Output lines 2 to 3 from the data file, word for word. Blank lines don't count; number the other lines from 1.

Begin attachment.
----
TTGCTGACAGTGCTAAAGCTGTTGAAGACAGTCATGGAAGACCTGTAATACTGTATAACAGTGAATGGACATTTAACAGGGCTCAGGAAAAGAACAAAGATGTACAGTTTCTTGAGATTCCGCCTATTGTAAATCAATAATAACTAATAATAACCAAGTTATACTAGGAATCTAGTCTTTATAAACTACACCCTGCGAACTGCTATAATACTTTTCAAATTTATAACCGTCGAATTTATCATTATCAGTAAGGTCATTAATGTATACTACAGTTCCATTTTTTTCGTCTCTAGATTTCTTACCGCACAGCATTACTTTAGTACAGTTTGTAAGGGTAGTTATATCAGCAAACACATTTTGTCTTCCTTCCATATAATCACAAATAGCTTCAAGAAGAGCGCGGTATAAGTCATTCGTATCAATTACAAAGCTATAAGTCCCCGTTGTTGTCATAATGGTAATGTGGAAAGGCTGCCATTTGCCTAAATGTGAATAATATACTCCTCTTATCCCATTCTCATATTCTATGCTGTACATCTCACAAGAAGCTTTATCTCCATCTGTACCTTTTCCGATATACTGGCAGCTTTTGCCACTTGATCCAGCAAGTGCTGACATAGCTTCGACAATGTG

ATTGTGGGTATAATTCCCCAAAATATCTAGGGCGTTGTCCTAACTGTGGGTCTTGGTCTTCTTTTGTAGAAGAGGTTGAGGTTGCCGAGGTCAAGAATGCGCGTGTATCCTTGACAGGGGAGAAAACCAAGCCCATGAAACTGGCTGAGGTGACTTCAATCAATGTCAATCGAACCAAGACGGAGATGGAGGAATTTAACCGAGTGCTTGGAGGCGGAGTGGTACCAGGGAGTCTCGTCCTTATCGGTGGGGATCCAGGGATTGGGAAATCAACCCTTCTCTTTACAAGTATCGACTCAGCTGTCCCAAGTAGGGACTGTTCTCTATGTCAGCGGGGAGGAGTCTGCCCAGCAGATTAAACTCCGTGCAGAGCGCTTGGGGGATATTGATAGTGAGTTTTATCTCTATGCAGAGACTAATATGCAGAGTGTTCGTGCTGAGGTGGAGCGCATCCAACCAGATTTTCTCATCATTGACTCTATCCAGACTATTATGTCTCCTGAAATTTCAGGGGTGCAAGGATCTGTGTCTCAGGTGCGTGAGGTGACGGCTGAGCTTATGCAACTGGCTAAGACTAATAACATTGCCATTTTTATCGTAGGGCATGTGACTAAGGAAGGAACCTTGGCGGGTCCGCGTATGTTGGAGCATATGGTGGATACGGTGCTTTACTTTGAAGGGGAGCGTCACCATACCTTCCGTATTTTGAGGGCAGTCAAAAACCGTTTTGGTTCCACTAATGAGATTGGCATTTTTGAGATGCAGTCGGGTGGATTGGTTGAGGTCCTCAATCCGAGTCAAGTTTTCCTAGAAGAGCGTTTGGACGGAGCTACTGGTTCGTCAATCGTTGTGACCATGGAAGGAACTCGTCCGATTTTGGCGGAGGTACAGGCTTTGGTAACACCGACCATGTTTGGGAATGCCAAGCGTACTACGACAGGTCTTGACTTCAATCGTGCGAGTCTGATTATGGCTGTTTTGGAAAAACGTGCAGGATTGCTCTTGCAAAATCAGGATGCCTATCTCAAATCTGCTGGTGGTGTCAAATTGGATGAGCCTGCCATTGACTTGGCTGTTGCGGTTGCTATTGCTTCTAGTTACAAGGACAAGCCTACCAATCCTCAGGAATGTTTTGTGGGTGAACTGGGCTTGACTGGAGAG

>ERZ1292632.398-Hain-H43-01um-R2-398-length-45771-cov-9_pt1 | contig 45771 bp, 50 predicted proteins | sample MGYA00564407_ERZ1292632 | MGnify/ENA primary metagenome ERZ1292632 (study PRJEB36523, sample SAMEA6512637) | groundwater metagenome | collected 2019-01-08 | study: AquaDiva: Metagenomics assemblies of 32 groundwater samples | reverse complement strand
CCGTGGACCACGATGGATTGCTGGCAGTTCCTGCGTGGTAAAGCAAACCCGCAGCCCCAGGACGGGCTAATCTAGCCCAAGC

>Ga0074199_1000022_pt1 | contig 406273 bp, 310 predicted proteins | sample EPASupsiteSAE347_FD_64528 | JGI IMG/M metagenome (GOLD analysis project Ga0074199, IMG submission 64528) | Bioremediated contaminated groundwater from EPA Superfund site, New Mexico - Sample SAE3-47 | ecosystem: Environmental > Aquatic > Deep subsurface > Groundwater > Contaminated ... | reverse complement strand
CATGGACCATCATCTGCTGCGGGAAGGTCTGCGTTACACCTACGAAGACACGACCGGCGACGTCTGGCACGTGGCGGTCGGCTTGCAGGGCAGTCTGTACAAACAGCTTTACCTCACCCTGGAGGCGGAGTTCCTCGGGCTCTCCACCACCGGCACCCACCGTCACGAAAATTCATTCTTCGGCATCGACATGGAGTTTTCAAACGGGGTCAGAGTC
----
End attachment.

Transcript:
ATTGTGGGTATAATTCCCCAAAATATCTAGGGCGTTGTCCTAACTGTGGGTCTTGGTCTTCTTTTGTAGAAGAGGTTGAGGTTGCCGAGGTCAAGAATGCGCGTGTATCCTTGACAGGGGAGAAAACCAAGCCCATGAAACTGGCTGAGGTGACTTCAATCAATGTCAATCGAACCAAGACGGAGATGGAGGAATTTAACCGAGTGCTTGGAGGCGGAGTGGTACCAGGGAGTCTCGTCCTTATCGGTGGGGATCCAGGGATTGGGAAATCAACCCTTCTCTTTACAAGTATCGACTCAGCTGTCCCAAGTAGGGACTGTTCTCTATGTCAGCGGGGAGGAGTCTGCCCAGCAGATTAAACTCCGTGCAGAGCGCTTGGGGGATATTGATAGTGAGTTTTATCTCTATGCAGAGACTAATATGCAGAGTGTTCGTGCTGAGGTGGAGCGCATCCAACCAGATTTTCTCATCATTGACTCTATCCAGACTATTATGTCTCCTGAAATTTCAGGGGTGCAAGGATCTGTGTCTCAGGTGCGTGAGGTGACGGCTGAGCTTATGCAACTGGCTAAGACTAATAACATTGCCATTTTTATCGTAGGGCATGTGACTAAGGAAGGAACCTTGGCGGGTCCGCGTATGTTGGAGCATATGGTGGATACGGTGCTTTACTTTGAAGGGGAGCGTCACCATACCTTCCGTATTTTGAGGGCAGTCAAAAACCGTTTTGGTTCCACTAATGAGATTGGCATTTTTGAGATGCAGTCGGGTGGATTGGTTGAGGTCCTCAATCCGAGTCAAGTTTTCCTAGAAGAGCGTTTGGACGGAGCTACTGGTTCGTCAATCGTTGTGACCATGGAAGGAACTCGTCCGATTTTGGCGGAGGTACAGGCTTTGGTAACACCGACCATGTTTGGGAATGCCAAGCGTACTACGACAGGTCTTGACTTCAATCGTGCGAGTCTGATTATGGCTGTTTTGGAAAAACGTGCAGGATTGCTCTTGCAAAATCAGGATGCCTATCTCAAATCTGCTGGTGGTGTCAAATTGGATGAGCCTGCCATTGACTTGGCTGTTGCGGTTGCTATTGCTTCTAGTTACAAGGACAAGCCTACCAATCCTCAGGAATGTTTTGTGGGTGAACTGGGCTTGACTGGAGAG

>ERZ1292632.398-Hain-H43-01um-R2-398-length-45771-cov-9_pt1 | contig 45771 bp, 50 predicted proteins | sample MGYA00564407_ERZ1292632 | MGnify/ENA primary metagenome ERZ1292632 (study PRJEB36523, sample SAMEA6512637) | groundwater metagenome | collected 2019-01-08 | study: AquaDiva: Metagenomics assemblies of 32 groundwater samples | reverse complement strand